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The Pirate Bay co-founders Fredrik Neij, Gottfrid Svartholm Warg and Peter Sunde Kolmisoppi have been ordered to block traffic to and from the Netherlands or face $42,000 a day in fines. It is unclear how the Netherlands court will enforce the order on the Swedish nationals.  (Source: Bob Strong/Reuters)
Argghh Netherlands no longer be clear sailing...

The Pirate Bay was the world's largest torrents provider and thus one of the international leaders of the p2p file sharing and piracy movements.  Just as they seemed to be getting some traction, the Swedish government slapped them with conspiracy charges, of which they were later found guilty of. The admins -- Fredrik Neij, Gottfrid Svartholm Warg, Peter Sunde, and Carl Lundstroem -- were sentenced to a year of jail and $3.6M USD in fines. 

Faced with the bankruptcy of the site, the admins sold it to a media company (Global Gaming Factory) that looked to turn it legit, paying copyright holders for their work.

However, smelling blood, the copyright holders are moving to push the site to the brink, even as its own users forsake it for giving up its pirate roots.  A Dutch court has ordered three of the Swedish admins to block all traffic to and from the Netherlands or face major financial penalties.

The courts ruled the shutdown was necessary in order to prevent further infringement.  The courts said it didn't matter whether one or all of them blocked the traffic, but warned that failing to do so within 10 days would result in a fine of 30,000 Euros, or $42,000 per day.  What is unclear is whether the court will be able to enforce the fines as the admins reside in a different country.

Despite the fact that The Pirate Bay is reportedly in talks to negotiated paid content deals with Hollywood studios and the major music labels, it is those same entities that helped push for its removal from the Netherlands. 
BMG, EMI, Sony BMG, Universal, Columbia Pictures, 20th Century Fox, Universal, and Warner Bros and the copyright protection organization that represent them -- the IFPI, RIAA, and MPAA -- have banded together to try to squash the pirates.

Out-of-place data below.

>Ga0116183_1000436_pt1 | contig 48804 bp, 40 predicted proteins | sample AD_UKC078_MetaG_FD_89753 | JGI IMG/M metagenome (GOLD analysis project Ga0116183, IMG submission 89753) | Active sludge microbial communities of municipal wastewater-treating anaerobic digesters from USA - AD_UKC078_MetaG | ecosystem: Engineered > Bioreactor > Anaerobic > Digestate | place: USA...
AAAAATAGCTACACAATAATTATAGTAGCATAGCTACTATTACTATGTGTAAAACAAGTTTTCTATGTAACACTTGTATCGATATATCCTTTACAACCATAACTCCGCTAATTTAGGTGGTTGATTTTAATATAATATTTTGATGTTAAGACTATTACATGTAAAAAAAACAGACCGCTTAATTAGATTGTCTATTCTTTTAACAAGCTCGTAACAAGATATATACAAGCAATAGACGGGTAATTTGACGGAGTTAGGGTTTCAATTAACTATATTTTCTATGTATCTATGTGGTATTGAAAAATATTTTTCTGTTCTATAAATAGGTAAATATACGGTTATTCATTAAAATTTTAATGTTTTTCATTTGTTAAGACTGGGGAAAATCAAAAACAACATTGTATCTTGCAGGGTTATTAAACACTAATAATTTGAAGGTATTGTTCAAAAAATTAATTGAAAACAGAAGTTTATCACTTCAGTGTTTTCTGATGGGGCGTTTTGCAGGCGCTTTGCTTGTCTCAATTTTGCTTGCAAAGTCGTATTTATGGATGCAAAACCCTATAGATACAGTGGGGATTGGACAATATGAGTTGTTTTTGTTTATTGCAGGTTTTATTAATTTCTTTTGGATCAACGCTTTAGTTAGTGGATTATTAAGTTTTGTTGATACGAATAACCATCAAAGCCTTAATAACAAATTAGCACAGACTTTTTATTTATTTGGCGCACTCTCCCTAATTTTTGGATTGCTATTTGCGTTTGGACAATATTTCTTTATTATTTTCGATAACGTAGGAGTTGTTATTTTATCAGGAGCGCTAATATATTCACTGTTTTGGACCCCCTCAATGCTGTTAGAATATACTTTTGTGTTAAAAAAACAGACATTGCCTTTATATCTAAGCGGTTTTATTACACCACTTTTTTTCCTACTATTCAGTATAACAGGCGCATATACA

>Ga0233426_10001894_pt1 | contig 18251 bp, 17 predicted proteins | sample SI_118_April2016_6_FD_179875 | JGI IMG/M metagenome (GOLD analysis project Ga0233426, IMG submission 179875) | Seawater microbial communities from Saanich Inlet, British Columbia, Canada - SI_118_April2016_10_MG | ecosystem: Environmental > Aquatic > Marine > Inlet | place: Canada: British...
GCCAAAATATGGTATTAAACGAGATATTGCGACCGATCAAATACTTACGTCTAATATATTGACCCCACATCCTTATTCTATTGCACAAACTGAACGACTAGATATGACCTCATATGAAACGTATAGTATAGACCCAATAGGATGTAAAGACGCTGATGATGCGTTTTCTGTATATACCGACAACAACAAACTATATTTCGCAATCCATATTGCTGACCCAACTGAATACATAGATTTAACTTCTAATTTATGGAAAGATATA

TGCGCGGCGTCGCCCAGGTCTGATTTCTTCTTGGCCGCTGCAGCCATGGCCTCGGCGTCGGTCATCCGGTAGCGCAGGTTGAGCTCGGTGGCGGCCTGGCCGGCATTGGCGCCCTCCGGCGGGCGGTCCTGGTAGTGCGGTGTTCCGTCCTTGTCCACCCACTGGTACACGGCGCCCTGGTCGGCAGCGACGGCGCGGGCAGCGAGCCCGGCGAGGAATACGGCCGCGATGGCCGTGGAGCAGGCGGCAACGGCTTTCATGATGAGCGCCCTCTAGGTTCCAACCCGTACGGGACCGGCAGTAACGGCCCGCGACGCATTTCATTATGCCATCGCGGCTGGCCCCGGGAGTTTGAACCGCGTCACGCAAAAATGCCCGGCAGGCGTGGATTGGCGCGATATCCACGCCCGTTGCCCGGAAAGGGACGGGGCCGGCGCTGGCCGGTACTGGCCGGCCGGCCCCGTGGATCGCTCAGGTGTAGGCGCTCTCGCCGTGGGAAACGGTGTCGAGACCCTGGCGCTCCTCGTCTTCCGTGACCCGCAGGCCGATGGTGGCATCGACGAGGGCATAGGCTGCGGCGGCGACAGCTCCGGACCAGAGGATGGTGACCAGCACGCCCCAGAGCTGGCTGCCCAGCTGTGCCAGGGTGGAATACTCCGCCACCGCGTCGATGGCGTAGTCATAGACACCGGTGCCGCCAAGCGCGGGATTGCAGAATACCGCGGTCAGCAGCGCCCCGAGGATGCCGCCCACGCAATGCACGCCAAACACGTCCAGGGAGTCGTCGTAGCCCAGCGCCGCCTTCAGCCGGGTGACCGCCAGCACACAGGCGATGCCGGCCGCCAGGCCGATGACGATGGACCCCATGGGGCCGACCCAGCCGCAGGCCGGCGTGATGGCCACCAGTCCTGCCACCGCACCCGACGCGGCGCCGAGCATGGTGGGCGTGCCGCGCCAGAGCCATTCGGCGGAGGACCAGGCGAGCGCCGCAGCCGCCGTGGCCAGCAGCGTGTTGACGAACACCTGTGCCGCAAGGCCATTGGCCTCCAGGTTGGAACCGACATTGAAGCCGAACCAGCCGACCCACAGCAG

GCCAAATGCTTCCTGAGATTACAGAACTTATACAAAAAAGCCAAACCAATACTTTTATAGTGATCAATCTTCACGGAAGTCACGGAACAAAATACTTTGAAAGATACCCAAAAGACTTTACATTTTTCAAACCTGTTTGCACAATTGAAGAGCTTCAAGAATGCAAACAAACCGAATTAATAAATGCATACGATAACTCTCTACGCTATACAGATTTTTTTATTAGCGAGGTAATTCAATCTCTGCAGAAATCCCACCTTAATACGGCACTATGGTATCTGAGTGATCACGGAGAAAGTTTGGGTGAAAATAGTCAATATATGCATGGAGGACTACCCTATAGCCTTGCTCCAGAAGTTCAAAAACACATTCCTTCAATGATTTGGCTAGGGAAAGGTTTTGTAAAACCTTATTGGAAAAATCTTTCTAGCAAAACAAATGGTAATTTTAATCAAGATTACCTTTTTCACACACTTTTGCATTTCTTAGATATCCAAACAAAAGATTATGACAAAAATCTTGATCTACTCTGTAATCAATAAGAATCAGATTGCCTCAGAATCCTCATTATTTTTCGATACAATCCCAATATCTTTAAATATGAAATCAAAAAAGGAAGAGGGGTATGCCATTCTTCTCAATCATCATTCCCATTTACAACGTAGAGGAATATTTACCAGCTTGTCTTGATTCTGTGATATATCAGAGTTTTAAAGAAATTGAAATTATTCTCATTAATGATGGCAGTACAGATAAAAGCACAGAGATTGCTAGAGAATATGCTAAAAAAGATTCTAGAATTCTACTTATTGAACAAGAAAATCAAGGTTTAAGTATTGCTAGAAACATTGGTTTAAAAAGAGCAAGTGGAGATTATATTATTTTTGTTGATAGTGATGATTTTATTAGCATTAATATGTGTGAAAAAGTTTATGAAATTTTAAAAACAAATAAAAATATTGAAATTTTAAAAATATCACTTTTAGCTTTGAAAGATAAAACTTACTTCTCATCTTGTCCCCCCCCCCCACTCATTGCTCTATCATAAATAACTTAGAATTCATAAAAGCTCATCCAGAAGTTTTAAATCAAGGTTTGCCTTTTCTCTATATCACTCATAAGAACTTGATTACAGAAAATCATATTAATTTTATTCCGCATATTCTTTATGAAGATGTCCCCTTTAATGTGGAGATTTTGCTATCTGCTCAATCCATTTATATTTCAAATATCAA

The Swedish guilty verdict, currently under appeal, was one major victory; now the order to cease the site's Netherlands traffic is another.
  The groups also filed a suit last week seeking a Swedish court injunction to shut down the site after the guilty verdict.  The site currently continues to operate.



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RE: irritated and unrelated
By PrinceGaz on 7/31/2009 1:47:03 PM , Rating: 2
I don't want to have to rely on *their* cookie blocking their ads. Which is why I have Opera set to block all content from

http://*.edintorni.net/*
http://*.intellitxt.com/*
http://*.kontera.com/*
http://*.snap.com/*

which between them seems to take care of all of those annoying sponsored mouse-over links added to articles on all the sites I personally visit. You could also redirect those URLs to localhost in your hosts file as an alternative.

I don't block any other ads (except those Opera's popup blocker blocks) as I do believe websites should receive ad revenue, but those mouseover links seriously annoy me which is why I always block them, and the first thing I'll do if I come across one which the above list doesn't stop, is to add it to my list of blocked content.


RE: irritated and unrelated
By PseudoKnight on 8/1/2009 10:11:57 PM , Rating: 2
I'm the same way. I use Opera and I only block ads that impede utility (or I find offensive and illegal, like those Civony/Evony ads). Their cookies for disabling the ads never stick. I'd prefer that websites I visit not use them at all, but blocking these ads are the only other solution available to users. They can be just as annoying as tab/window popups or flash popups.


"What would I do? I'd shut it down and give the money back to the shareholders." -- Michael Dell, after being asked what to do with Apple Computer in 1997














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